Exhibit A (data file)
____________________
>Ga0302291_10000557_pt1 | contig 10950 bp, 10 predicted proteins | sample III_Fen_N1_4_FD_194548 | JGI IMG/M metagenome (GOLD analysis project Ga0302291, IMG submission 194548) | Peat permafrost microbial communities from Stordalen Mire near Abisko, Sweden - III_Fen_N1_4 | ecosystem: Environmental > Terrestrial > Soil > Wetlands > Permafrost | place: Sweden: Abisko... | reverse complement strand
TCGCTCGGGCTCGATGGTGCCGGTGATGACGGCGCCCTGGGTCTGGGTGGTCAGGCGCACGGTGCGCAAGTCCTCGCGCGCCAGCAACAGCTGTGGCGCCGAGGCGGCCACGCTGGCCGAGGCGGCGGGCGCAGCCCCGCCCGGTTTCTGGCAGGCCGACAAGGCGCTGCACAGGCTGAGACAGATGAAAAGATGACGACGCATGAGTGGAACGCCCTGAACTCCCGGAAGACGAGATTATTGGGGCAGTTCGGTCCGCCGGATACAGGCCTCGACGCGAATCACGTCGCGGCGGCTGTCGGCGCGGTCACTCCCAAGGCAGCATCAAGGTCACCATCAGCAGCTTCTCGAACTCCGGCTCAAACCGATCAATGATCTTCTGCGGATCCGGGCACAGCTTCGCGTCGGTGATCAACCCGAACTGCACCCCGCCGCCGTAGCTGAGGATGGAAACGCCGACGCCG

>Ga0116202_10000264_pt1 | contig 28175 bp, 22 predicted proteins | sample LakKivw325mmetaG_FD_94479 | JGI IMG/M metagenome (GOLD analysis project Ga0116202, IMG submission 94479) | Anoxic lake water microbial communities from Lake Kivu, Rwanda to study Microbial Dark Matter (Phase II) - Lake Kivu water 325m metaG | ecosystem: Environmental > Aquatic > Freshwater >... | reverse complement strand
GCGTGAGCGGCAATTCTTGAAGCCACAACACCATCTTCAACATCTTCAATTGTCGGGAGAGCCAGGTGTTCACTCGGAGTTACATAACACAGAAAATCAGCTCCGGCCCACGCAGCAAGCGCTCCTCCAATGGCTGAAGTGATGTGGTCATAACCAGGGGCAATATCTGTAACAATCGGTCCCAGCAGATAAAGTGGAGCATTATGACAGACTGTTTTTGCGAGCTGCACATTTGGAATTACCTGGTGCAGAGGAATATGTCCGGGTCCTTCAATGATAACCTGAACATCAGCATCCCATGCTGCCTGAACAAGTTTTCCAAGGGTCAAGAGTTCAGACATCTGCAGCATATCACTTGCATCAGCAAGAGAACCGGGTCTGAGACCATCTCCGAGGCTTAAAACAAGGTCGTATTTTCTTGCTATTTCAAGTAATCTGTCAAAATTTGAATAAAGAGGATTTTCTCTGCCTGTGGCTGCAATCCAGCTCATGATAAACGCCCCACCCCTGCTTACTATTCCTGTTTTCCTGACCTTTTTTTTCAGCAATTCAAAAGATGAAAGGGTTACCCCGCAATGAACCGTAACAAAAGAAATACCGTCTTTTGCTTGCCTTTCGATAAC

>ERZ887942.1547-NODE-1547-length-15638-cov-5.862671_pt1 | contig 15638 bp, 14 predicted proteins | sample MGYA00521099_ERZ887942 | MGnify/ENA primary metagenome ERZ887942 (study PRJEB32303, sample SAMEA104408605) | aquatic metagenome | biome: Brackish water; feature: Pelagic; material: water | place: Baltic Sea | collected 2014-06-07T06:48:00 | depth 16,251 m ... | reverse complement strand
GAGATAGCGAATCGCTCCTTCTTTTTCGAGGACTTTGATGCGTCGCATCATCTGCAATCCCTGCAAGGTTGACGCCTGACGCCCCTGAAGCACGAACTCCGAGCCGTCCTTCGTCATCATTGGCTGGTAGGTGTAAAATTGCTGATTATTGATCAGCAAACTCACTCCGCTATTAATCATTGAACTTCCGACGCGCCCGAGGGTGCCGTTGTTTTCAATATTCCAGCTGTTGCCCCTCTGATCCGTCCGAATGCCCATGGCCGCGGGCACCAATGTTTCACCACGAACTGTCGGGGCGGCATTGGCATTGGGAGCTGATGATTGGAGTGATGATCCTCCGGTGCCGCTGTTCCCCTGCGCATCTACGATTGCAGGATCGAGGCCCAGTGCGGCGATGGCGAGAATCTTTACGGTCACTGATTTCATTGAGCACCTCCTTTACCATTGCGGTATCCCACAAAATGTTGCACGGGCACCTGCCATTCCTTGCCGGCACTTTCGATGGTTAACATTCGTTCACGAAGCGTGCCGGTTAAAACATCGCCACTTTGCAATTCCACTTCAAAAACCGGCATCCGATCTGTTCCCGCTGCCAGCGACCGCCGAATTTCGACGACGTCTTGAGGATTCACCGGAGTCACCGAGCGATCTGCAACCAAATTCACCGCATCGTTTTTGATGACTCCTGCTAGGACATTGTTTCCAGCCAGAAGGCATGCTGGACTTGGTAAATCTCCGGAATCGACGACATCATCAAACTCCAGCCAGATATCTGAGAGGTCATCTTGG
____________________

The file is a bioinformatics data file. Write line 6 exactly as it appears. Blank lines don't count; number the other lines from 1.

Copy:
GAGATAGCGAATCGCTCCTTCTTTTTCGAGGACTTTGATGCGTCGCATCATCTGCAATCCCTGCAAGGTTGACGCCTGACGCCCCTGAAGCACGAACTCCGAGCCGTCCTTCGTCATCATTGGCTGGTAGGTGTAAAATTGCTGATTATTGATCAGCAAACTCACTCCGCTATTAATCATTGAACTTCCGACGCGCCCGAGGGTGCCGTTGTTTTCAATATTCCAGCTGTTGCCCCTCTGATCCGTCCGAATGCCCATGGCCGCGGGCACCAATGTTTCACCACGAACTGTCGGGGCGGCATTGGCATTGGGAGCTGATGATTGGAGTGATGATCCTCCGGTGCCGCTGTTCCCCTGCGCATCTACGATTGCAGGATCGAGGCCCAGTGCGGCGATGGCGAGAATCTTTACGGTCACTGATTTCATTGAGCACCTCCTTTACCATTGCGGTATCCCACAAAATGTTGCACGGGCACCTGCCATTCCTTGCCGGCACTTTCGATGGTTAACATTCGTTCACGAAGCGTGCCGGTTAAAACATCGCCACTTTGCAATTCCACTTCAAAAACCGGCATCCGATCTGTTCCCGCTGCCAGCGACCGCCGAATTTCGACGACGTCTTGAGGATTCACCGGAGTCACCGAGCGATCTGCAACCAAATTCACCGCATCGTTTTTGATGACTCCTGCTAGGACATTGTTTCCAGCCAGAAGGCATGCTGGACTTGGTAAATCTCCGGAATCGACGACATCATCAAACTCCAGCCAGATATCTGAGAGGTCATCTTGG